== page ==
It’s game week in South Bend. Irish coach Brian Kelly’s Tuesday press conference served as a reminder that the long and ugly college football offseason was coming to a close as the Irish prepare to take on South Florida at home this Saturday.
Senior John Goodman has had a strong week in practice leading up to the season opener.
Kelly said he feels much more comfortable heading into the season opener than he did in his Notre Dame debut against Purdue last September. The playbook hasn’t necessarily grown too much since then, but Kelly and his players have a much better idea of what plays work well and when they work well.
“I think it’s more knowledge of what you’re capable of doing more so than having more plays available to you,” Kelly said. “We can go back and look at the successes that [quarterback Dayne Crist] has had in reading a particular play or getting us in the right play.”
Even though this will be the first meeting between South Florida and Notre Dame, the Irish coaching staff is more familiar with the Bulls than they were the Boilermakers in last year’s opener. Kelly and some of his carry over coaches faced South Florida when they were at Cincinnati playing in the Big East. In 2009, Kelly’s last season there, he got an up-close preview of Bulls starting quarterback B.J. Daniels.
Daniels is heading into his third season as a starter and is expected to be a big-time player for South Florida. As a freshman, Daniels threw for 208 yards and a touchdown against Kelly’s Bearcats in a 34-17 loss. He accounted for both of USF’s touchdowns, adding one with his feet on his way to a team-leading 74 yards on 16 carries. Kelly said taking away Daniels’ ability to run is a major part of the Irish game plan.
“He’s extremely athletic and he can throw the football,” Kelly said. “You have to go over all those things that put the ball in his hands—whether it be option, or read option, or sprintout, breaking contain—all those things have to be part of your defensive preparation.”
Daniels is complemented on offense by a lot of talent filled with question marks. Wide receivers A.J. Love and Sterling Griffin are both starting against the Irish after missing the majority of last season with injuries. In the backfield, Demetris Murray will split time with junior transfer Darrell Scott. Scott was the highest-rated running back in the country as a high school senior, but severely underperformed in his first two years at Colorado.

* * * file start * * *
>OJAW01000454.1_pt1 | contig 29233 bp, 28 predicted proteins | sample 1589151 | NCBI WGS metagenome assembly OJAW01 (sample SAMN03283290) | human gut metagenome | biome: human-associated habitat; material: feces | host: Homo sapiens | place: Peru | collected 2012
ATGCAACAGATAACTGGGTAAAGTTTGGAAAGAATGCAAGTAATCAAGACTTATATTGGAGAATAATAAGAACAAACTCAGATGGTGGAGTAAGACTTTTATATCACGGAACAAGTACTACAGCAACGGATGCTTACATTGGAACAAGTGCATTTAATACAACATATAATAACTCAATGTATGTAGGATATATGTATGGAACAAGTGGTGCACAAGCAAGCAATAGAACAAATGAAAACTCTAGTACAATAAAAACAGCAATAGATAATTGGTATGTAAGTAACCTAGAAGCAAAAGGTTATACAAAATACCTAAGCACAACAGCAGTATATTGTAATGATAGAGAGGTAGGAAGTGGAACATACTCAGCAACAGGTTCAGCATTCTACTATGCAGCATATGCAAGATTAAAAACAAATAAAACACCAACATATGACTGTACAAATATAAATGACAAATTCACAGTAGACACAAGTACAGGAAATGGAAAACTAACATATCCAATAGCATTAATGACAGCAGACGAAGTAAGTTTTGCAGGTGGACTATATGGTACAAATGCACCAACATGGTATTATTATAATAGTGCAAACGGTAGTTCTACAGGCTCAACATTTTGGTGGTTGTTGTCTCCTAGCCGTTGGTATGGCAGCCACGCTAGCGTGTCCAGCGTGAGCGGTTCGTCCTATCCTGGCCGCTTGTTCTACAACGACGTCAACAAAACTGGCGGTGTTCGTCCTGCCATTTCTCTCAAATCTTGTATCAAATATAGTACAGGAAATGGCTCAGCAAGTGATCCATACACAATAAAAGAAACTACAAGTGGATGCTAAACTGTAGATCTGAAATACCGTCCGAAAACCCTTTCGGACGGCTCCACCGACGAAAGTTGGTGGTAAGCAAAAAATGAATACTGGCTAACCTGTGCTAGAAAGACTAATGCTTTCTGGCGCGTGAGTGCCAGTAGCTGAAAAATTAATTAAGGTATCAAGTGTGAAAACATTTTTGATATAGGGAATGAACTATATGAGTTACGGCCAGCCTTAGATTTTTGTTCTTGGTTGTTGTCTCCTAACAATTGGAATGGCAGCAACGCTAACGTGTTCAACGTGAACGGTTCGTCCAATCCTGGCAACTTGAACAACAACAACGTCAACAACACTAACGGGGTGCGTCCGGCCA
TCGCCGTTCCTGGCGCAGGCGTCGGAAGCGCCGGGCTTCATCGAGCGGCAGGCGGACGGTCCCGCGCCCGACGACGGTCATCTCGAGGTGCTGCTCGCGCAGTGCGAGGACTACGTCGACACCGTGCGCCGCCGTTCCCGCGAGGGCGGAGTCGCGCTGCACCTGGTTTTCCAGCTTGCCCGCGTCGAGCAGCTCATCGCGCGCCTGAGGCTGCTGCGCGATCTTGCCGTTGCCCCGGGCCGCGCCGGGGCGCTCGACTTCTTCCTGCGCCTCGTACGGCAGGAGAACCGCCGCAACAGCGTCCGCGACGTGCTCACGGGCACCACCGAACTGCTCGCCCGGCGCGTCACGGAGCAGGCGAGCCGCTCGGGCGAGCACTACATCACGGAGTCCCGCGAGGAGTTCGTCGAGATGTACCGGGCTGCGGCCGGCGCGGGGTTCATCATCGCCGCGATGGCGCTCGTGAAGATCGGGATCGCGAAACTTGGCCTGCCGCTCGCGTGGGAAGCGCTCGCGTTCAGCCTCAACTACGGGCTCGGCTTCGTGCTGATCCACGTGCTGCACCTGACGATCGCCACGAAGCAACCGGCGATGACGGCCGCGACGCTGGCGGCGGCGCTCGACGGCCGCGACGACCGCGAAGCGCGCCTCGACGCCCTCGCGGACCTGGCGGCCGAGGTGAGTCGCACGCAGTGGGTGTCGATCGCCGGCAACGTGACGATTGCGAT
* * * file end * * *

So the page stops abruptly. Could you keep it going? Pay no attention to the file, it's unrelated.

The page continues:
While on-the-field talent may be unproven, Kelly said he expects to see the same winning formula out of second-year head coach Skip Holtz that he has shown at previous stops in Connecticut and East Carolina. Kelly put aside the obvious Notre Dame connection and praised Holtz for the consistency he has shown throughout his head coaching career.
“They’ve always been a very solid football team defensively,” Kelly said. “And then their system has really been the same. What he ran at East Carolina, you are seeing that at South Florida.”
With any opening game opponent there is always the potential of a new offensive wrinkle that is nearly impossible to predict. Kelly said his defense has focused on the plays and schemes they witnessed over and over when watching film of Holtz’s teams, but they are also ready to adjust on the fly to any unforeseen “exotic” plays.
Peaking Right On Time
Kelly said Monday’s practice with the team was the best he has seen all month. The players were fresher physically and mentally after taking two holidays over the past give days. Notre Dame’s coaches have tried to schedule their practice to keep the team, which Kelly called the most focused group he has ever coached, in peak condition heading into game week.
“We were locked in pretty good yesterday,” Kelly said. “We know that it can be a grind, but once it’s game week it changes everything.”
Depth Chart Developments
One of the few minor surprises on the Irish two-deep heading into Saturday’s game was freshman Davaris Daniels listed as the No. 2 receiver behind TJ Jones at the “X” position. Senior John Goodman, who was listed behind Michael Floyd at the “W,” will probably end up taking more snaps than the freshman at both positions initially, Kelly said. Goodman and junior Robby Toma complete the five-man rotation that the coaching staff is most comfortable putting on the field. Kelly said Daniels and sophomore Daniel Smith are currently on equal footing for that sixth spot.
At the tight end spot, fifth-year senior Mike Ragone’s quadriceps injury opened the door for some competition at the No. 2 spot during fall camp. Ragone ran at full speed for the first time during Monday’s practice, and Kelly said as long as he continues to be healthy he will be second in line behind Tyler Eifert. However, sophomore Alex Welch and freshman Ben Koyack both took advantage of the August opportunity and will likely see the field this season.
Putting Their Speed To Use
Back-up quarterbacks Everett Golson and Andrew Hendrix have an important role this week mimicking B.J. Daniels on the Irish scout team. Kelly said they have used both quarterbacks to simulate the dual threat that Daniels brings to the field on the “demonstration team.” He also said they have stepped in at times when the first team offense and defense are facing off to give the defense a look at a running quarterback when the offense is going full speed.
"“Sometimes when you go in demonstration or scout team it slows down and maybe you don’t have the offensive linemen knowing exactly what to do,” he said. “So we’ve tried to put them with our first unit as well to give us the best preparation.”
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